I love daydreaming about my wedding--and this new online magazine has made it even more exciting to daydream about same-sex weddings. :) It's called "Equally Wed Magazine."


Read about engagement stories, weddings, honeymoons, fashion/style, and all other kinds of fun things. :)

Tuesday, March 23, 2010

"Looking" Gay

People tell me I look straight a lot, which to be honest, is something I think that is both part of me and something that I have aimed for. It may have started as a mechanism to hide who I was when I was in the closet.. avoiding baggy T-shirts, and anything that seemed un-feminine to me. But I also know that before I came out, I loved ballet and sitting around my house wearing short pink dresses just because they were cute. I loved cute feminine girls, and wanted to be one myself.

I'm not sure if I've ended up the same person I would have without societal influences, because I know when I was little I definitely had periods where I hated everything girly, spurned dolls, and loved playing outside. But then again, a lot of girls go through phases like that. Do I just wonder if I should have stayed a tomboy because I'm a lesbian? Lesbians don't have to be tomboys! This is the great thing about the queer women world I'm just starting to figure out. Nothing is as set in stone as it seems to be.

People say I don't look gay... yet since coming out I've been able to be more feminine, and more myself, than ever. When I was in the closet, there was always the feminist part of me that did not want to be just a dolled up bimbo, or honestly someone who dressed up for guys' attention. But as a lesbian, there's a wonderfully feminist aura attached to me already - I don't have to worry about portraying that anymore. And as most people I know realize that I'm gay, the guy part isn't a worry either. I can be both feminine and a feminist! I think that should look pretty damn gay. ;)

Monday, March 22, 2010

A Different Brand of Senioritis

That silly little four-letter L-word has been on the edge of my nervous lips for weeks. I’ve been listening to far too many happy, sappy songs. My heart has been fluttering lightly since this morning when I woke up in that bed that smells like us. I was actually excited to get back to school after one of the best spring breaks I’ve ever had. Graduation is two months away, and I’m falling in love.

It took me a long time to decide which way to go with this post from here, and I think I’ve decided to go both ways. First, I want to address the question that may have popped up in some of your minds – how does this girl have the courage to admit that she’s in love on the Sappho blog?! Isn’t her girlfriend probably going to read this? In explaining why this isn’t going to happen, I am going to commit a faux pas that has almost never failed to make my Sapphic sisters lose interest in what I have to say. I’m going admit that I’m falling in love with a BOY. The idea of writing this whole post to painstakingly avoid mentioning the gender of my partner crossed my mind, but that felt too much like trying to reenact how I felt talking to my mom about an unnamed crush I had before I came out to her. Avoiding the “she”s that would have made it possible to have that conversation had been difficult and painful, and I am not going to do the same thing now. If I’ve lost the attention of many of you by admitting that I love HIM, that’s okay. It’s worth it. It won’t have been the first time that I was snubbed by queer girls for not being gay enough.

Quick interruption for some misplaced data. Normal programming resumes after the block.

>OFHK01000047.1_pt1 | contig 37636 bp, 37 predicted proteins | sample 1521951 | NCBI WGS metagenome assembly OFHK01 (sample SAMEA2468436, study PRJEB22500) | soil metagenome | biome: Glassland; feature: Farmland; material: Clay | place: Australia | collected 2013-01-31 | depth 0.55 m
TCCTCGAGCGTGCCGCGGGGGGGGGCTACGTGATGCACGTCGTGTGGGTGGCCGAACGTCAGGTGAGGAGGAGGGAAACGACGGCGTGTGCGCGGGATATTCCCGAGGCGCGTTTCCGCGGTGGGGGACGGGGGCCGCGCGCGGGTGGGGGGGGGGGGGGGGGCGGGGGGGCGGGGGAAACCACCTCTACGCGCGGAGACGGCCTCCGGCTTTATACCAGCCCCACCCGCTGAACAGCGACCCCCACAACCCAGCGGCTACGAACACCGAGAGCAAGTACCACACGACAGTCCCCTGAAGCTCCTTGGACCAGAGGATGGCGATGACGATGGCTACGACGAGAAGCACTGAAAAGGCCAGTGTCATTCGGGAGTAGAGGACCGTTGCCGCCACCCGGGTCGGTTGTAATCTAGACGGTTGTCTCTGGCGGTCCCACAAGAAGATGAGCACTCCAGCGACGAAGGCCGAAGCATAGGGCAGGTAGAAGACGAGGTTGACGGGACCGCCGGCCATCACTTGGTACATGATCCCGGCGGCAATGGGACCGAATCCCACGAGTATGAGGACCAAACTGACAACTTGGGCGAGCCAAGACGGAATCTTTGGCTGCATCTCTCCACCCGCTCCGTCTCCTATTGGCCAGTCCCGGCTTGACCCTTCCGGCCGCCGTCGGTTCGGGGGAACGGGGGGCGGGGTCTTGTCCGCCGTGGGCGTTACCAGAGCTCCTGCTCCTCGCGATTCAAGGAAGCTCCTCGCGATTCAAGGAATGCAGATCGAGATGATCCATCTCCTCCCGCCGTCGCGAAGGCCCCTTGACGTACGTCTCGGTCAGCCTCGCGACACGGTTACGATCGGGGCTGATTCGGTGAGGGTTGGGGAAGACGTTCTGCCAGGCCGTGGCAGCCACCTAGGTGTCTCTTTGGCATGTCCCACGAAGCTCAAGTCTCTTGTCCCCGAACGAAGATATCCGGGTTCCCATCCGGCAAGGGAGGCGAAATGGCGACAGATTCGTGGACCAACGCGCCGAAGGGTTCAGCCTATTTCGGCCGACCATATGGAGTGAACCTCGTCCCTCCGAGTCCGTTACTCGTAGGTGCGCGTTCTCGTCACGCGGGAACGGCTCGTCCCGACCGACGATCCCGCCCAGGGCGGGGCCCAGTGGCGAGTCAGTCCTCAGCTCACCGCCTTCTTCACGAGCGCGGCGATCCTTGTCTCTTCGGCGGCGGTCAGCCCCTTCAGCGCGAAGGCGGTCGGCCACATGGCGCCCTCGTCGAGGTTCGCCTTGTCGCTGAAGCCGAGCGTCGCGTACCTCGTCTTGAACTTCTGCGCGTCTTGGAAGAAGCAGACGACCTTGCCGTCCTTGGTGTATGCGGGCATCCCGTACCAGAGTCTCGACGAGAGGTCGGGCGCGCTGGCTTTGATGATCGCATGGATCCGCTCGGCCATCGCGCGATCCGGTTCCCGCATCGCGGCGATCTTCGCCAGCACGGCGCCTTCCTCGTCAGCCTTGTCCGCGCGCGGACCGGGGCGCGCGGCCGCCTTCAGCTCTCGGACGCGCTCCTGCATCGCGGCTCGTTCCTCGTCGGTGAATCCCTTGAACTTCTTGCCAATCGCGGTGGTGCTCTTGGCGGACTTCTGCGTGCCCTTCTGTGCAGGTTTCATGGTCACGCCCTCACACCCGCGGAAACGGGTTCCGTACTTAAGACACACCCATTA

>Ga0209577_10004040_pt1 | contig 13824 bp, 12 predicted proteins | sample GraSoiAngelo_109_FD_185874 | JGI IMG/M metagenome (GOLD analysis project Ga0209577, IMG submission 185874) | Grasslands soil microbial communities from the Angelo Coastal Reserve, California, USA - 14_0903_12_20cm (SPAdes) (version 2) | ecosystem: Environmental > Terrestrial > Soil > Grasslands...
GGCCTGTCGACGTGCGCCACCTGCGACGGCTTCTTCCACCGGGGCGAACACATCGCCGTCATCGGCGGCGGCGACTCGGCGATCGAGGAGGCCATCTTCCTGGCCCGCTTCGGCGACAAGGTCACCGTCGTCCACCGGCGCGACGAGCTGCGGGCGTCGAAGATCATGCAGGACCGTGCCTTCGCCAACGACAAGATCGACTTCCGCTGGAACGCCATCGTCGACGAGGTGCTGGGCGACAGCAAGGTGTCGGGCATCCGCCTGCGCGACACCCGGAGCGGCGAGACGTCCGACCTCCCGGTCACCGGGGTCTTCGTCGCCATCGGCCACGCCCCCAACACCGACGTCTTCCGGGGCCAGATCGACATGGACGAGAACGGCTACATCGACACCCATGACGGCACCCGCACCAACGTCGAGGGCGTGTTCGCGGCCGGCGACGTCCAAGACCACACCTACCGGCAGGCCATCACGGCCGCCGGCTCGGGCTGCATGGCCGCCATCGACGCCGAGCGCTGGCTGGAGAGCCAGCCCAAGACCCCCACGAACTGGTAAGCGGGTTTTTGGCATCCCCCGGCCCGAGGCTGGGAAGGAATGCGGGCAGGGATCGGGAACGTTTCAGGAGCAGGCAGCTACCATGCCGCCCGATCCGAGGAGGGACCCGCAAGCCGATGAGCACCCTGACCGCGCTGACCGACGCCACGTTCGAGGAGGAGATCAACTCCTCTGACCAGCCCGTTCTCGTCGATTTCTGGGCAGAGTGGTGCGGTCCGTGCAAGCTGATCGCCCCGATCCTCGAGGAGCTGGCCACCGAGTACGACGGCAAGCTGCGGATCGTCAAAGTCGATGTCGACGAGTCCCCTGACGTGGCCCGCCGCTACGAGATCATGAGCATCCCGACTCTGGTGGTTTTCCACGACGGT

Ok, end rant. Sorry. I’m just sick of biphobia. My usual retort to anyone who hints that I’m not gay enough is that “I’m the big-old B in LGBT.” However, I was really shocked recently when a good friend responded to this by telling me that my B looks a whole lot like an S.

Well, whatever, even if you can’t imagine falling in love with a boy, perhaps you can sympathize a little more with the problem of falling in love at the worst possible time. My approach to love has always been to just throw myself into it. Why hold back? When you find someone who makes you feel all googly inside, give in to the google! But now I find myself second-guessing. What should I do when I know that the end of school is so near? Should this relationship become a long-distance one almost before it’s had the chance to be a short-distance one? Or should I cool my jets. Should I try not to fall in love? Maybe that little L-word is better left unsaid. In saying it now, not only do I face the uncertainty about how he feels, but also the uncertainty imposed by the impending end of Yale and the security it ensures.